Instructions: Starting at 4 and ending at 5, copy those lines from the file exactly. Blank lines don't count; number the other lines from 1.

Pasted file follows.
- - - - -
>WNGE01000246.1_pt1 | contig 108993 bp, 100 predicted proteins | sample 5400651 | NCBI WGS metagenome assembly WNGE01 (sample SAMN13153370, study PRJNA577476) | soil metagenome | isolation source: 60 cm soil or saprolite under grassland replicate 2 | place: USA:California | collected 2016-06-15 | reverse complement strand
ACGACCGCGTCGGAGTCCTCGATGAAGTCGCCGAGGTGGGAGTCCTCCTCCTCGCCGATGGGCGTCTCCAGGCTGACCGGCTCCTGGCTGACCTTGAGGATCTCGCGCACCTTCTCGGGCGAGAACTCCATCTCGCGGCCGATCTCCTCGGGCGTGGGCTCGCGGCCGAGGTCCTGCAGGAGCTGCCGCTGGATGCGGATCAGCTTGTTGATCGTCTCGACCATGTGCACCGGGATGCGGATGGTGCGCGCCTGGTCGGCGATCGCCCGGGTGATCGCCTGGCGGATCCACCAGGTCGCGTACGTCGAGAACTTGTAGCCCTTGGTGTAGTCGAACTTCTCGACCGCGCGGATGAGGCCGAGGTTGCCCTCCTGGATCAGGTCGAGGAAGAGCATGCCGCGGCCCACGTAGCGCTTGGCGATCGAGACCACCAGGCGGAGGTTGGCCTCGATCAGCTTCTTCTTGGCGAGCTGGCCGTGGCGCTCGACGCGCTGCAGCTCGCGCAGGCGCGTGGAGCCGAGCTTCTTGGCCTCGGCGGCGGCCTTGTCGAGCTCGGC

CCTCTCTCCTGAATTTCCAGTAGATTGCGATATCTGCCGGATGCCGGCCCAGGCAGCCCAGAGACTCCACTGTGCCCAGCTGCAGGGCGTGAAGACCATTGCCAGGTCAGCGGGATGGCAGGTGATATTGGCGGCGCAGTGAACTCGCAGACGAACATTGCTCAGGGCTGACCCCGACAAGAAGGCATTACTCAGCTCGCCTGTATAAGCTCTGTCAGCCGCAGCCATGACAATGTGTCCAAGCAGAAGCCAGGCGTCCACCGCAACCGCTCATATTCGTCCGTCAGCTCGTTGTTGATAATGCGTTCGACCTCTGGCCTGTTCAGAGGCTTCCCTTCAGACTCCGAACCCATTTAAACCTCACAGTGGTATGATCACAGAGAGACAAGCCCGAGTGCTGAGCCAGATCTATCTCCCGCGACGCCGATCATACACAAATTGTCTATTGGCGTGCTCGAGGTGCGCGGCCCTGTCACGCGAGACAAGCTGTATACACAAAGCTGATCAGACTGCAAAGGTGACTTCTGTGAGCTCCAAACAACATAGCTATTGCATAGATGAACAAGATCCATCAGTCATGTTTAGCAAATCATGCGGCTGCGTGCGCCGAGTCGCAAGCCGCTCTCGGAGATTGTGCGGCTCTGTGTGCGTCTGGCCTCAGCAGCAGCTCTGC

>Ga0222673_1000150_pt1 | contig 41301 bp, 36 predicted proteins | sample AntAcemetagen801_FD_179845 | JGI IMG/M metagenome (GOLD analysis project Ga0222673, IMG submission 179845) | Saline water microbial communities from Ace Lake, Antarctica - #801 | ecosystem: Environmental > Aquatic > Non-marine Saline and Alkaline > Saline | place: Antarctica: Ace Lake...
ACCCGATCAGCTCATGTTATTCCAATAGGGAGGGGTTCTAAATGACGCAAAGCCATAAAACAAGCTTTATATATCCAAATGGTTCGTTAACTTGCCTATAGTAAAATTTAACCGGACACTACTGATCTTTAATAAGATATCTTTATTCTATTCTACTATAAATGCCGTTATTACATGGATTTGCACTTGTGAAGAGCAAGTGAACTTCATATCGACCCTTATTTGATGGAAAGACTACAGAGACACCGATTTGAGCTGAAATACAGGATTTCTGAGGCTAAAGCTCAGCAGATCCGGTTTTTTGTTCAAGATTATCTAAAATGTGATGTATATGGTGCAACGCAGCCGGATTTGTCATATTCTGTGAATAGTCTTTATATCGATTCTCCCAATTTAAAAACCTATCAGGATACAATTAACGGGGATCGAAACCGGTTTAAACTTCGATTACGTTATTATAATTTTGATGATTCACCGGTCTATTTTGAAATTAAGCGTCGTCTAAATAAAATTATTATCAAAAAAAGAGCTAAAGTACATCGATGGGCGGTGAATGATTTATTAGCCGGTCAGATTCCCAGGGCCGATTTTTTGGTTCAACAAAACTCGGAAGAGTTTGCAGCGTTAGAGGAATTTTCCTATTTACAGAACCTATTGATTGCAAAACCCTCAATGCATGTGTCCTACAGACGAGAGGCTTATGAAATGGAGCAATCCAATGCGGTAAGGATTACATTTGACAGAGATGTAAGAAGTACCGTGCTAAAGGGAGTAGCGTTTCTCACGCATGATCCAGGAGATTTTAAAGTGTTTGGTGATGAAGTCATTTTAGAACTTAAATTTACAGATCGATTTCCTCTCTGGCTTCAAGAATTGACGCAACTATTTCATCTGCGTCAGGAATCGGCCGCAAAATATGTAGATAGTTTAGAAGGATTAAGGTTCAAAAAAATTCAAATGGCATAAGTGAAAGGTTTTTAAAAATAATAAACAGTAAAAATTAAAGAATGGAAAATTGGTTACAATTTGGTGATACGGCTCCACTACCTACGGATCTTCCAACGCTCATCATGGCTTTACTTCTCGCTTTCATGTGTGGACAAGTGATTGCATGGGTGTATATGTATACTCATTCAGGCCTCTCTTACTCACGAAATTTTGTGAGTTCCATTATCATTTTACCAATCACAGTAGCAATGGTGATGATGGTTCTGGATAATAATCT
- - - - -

>Ga0222673_1000150_pt1 | contig 41301 bp, 36 predicted proteins | sample AntAcemetagen801_FD_179845 | JGI IMG/M metagenome (GOLD analysis project Ga0222673, IMG submission 179845) | Saline water microbial communities from Ace Lake, Antarctica - #801 | ecosystem: Environmental > Aquatic > Non-marine Saline and Alkaline > Saline | place: Antarctica: Ace Lake...
ACCCGATCAGCTCATGTTATTCCAATAGGGAGGGGTTCTAAATGACGCAAAGCCATAAAACAAGCTTTATATATCCAAATGGTTCGTTAACTTGCCTATAGTAAAATTTAACCGGACACTACTGATCTTTAATAAGATATCTTTATTCTATTCTACTATAAATGCCGTTATTACATGGATTTGCACTTGTGAAGAGCAAGTGAACTTCATATCGACCCTTATTTGATGGAAAGACTACAGAGACACCGATTTGAGCTGAAATACAGGATTTCTGAGGCTAAAGCTCAGCAGATCCGGTTTTTTGTTCAAGATTATCTAAAATGTGATGTATATGGTGCAACGCAGCCGGATTTGTCATATTCTGTGAATAGTCTTTATATCGATTCTCCCAATTTAAAAACCTATCAGGATACAATTAACGGGGATCGAAACCGGTTTAAACTTCGATTACGTTATTATAATTTTGATGATTCACCGGTCTATTTTGAAATTAAGCGTCGTCTAAATAAAATTATTATCAAAAAAAGAGCTAAAGTACATCGATGGGCGGTGAATGATTTATTAGCCGGTCAGATTCCCAGGGCCGATTTTTTGGTTCAACAAAACTCGGAAGAGTTTGCAGCGTTAGAGGAATTTTCCTATTTACAGAACCTATTGATTGCAAAACCCTCAATGCATGTGTCCTACAGACGAGAGGCTTATGAAATGGAGCAATCCAATGCGGTAAGGATTACATTTGACAGAGATGTAAGAAGTACCGTGCTAAAGGGAGTAGCGTTTCTCACGCATGATCCAGGAGATTTTAAAGTGTTTGGTGATGAAGTCATTTTAGAACTTAAATTTACAGATCGATTTCCTCTCTGGCTTCAAGAATTGACGCAACTATTTCATCTGCGTCAGGAATCGGCCGCAAAATATGTAGATAGTTTAGAAGGATTAAGGTTCAAAAAAATTCAAATGGCATAAGTGAAAGGTTTTTAAAAATAATAAACAGTAAAAATTAAAGAATGGAAAATTGGTTACAATTTGGTGATACGGCTCCACTACCTACGGATCTTCCAACGCTCATCATGGCTTTACTTCTCGCTTTCATGTGTGGACAAGTGATTGCATGGGTGTATATGTATACTCATTCAGGCCTCTCTTACTCACGAAATTTTGTGAGTTCCATTATCATTTTACCAATCACAGTAGCAATGGTGATGATGGTTCTGGATAATAATCT